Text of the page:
The Chinese Cultural Revolution presents an internecine mass conflict that boasts the largest political upheavals of the 20th century. Insurgent students and workers formed various revolutionary rebel organizations in the summer of 1966, and took over government offices in virtually every provincial-level unit in January 1967. Immediately afterwards, these insurgents broke into rival factions that violently fought with one another in schools, factories, and neighborhoods, leading to anarchy in large parts of China until late 1968. Even in the periphery rural areas where the reach of the state was limited because of the existence of the “honeycomb polity,” political impulses did not weaken. Village residents also extensively involved themselves in the local mass conflicts and many people were killed or wrongly persecuted in factional warfare. Conservative estimates based on official sources suggest that up to 1.5 million people died in these factional conflicts and related repression, and some 36 million suffered arrest, imprisonment, lengthy interrogation, and often torture.
The enduring explanatory puzzle of this intense factional politics lies in the mechanisms and processes of insurgents’ political choice. This puzzle has also been conceived as the central question of almost every theory about political movements. Why did people join and affiliate with different insurgent groups? What decision did people make and what were their reasons? What were their underlying motives and how did these motives impel their commitment to an organization? What circumstances prompted each faction division? Were factions purely the result of opportunist choices made on the spur of the moment, or a reflection of structural solidarities and group interests embedded in society?
The most common answer, and one that is consistent with the conventional structural analyses of contentious politics, is that factional alliance was developed as a form of interest group politics. In this view, mass conflict has been identified as a prototypical radical-conservative split: a “radical” faction, principally composed of underprivileged social groups with “bad” political labels, sought to fundamentally challenge the legitimacy of existing order and to strip the privileged group of their advantages; a “conservative” faction, on the other hand, consisted mainly of members of socially-privileged groups with “good” or “red” political labels, had a vested interest in protecting the prevailing social order and conserving their status quo. While radicals were more violent and aggressive, the conservatives were more disciplined and associated with law and order. The two political alliances thus had divergent factional behaviors, different bases of support, attacked different levels of power structure, and employed different political strategies.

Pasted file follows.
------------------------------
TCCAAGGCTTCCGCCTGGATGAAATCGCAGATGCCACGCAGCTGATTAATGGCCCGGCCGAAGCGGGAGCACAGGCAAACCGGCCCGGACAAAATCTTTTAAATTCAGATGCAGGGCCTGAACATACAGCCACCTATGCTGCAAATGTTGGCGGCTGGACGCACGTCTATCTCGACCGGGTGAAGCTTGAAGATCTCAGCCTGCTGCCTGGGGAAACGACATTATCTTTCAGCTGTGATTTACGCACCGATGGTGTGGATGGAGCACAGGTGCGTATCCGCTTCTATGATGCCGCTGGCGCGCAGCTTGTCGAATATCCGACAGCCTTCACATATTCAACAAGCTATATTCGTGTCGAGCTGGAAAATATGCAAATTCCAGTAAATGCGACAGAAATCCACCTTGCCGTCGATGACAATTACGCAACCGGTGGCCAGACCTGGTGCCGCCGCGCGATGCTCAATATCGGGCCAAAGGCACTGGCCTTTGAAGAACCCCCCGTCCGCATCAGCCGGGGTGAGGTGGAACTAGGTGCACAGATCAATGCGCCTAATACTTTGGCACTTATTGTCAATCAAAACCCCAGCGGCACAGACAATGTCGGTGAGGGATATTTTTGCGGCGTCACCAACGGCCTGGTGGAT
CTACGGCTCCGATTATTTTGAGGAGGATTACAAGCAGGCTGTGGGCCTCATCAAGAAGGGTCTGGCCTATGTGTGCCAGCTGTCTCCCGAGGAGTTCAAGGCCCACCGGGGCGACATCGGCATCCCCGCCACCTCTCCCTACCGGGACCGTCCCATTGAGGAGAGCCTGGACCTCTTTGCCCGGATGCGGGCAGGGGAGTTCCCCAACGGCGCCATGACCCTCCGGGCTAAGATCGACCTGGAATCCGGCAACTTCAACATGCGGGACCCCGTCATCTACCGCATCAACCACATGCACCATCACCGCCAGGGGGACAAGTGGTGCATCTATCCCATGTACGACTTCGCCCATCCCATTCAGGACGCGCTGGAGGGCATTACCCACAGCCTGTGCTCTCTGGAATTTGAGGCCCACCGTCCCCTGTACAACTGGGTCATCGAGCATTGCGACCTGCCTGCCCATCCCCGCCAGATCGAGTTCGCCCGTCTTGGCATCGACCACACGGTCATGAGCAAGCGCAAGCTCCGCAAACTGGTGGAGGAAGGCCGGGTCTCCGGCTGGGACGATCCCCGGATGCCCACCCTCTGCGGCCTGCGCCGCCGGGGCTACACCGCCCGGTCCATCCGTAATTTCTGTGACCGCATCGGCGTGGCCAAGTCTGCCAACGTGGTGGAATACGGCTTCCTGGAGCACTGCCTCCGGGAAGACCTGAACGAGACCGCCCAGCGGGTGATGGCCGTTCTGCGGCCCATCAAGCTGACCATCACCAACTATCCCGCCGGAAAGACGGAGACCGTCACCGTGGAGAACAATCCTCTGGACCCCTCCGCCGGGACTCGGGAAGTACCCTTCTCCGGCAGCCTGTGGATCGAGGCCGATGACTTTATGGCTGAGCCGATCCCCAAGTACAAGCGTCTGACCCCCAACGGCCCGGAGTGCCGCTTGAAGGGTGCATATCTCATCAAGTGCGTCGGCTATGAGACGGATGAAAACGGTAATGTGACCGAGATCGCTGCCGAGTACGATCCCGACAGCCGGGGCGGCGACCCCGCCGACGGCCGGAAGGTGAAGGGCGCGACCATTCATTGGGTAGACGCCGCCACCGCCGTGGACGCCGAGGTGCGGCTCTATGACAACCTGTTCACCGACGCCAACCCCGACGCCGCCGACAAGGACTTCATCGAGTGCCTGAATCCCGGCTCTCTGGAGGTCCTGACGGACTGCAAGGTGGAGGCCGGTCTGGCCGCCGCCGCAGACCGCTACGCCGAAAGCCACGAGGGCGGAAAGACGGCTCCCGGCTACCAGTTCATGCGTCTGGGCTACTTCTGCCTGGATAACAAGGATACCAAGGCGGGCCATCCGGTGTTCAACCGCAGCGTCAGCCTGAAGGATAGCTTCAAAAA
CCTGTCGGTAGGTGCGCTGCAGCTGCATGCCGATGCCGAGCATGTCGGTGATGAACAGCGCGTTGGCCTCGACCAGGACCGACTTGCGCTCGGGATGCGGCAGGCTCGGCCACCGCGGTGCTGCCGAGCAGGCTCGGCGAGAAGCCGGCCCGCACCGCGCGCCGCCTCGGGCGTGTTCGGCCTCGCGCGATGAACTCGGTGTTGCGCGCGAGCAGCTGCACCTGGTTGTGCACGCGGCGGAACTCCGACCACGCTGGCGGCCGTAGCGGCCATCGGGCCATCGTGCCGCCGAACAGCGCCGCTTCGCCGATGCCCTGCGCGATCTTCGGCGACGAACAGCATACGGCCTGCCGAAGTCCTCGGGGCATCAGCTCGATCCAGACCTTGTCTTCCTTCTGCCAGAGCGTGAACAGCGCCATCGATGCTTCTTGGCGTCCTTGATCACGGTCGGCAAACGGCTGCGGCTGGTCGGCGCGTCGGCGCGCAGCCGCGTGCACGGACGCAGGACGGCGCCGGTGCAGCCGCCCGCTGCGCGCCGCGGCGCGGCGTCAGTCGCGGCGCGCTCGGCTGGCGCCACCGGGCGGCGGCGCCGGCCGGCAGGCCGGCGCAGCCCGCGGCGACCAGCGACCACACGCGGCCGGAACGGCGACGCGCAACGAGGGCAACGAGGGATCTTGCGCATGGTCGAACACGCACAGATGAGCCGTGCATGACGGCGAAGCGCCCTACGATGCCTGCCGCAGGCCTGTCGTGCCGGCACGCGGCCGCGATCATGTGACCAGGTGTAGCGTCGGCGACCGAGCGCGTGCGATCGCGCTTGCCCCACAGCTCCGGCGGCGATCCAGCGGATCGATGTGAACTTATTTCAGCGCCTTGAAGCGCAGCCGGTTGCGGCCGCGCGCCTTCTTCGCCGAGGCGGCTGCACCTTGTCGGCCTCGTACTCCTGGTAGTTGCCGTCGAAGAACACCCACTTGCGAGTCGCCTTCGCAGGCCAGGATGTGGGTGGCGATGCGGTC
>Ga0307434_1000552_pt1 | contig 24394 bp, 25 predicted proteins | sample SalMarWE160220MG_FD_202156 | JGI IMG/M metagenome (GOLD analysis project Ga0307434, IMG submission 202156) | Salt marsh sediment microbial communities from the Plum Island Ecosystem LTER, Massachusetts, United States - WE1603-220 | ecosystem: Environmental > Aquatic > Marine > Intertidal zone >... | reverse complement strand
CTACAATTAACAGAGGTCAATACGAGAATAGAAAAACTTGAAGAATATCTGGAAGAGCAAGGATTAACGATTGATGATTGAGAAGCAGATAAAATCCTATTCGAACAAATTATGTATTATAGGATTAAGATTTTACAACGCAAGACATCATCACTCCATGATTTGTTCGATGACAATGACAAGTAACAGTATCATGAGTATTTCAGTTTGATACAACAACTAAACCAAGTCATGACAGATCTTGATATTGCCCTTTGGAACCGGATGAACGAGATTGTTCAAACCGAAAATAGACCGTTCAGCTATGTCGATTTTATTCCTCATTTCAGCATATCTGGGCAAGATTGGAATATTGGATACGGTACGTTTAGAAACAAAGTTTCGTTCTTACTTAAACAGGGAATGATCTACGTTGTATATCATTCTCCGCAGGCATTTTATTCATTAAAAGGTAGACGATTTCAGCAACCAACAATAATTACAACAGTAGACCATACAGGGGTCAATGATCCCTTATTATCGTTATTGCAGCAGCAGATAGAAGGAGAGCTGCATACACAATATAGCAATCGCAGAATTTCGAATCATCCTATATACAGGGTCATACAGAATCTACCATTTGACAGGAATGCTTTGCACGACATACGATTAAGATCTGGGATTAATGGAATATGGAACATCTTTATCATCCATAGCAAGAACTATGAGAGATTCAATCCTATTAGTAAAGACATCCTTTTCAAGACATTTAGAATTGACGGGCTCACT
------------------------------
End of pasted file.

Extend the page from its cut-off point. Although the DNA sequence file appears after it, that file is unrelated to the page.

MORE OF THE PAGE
Obviously, previous students of the Cultural Revolution (e.g., Hong Yung Lee, Stanley Rosen) tend to trace mass conflicts to the institutional structure of the Chinese polity before the Cultural Revolution, attributing political actions of the activists to their identifiably different orientations toward predisposed sociopolitical status quo. The assigned political labels created two self-conscious status groups and drove people to acquire concrete interests in seeing these labels used in their favor and not to their harm. Once the social control was loosened, the negatively labeled group intrinsically had a strong interest to attack against particular authority and privileged sectors. They rebelled earlier and called for more fundamental change, while the positively labeled group rebelled later, demanded less fundamental change, and fought to preserve their established interests. In this regard, formal organizations and political labeling were viewed as pre-existing physical structures, rather than a dynamic element in the emergence of the movement. Identities were treated as static and pre-existing, and personal interests that motivate actors were already reified with an organized expression.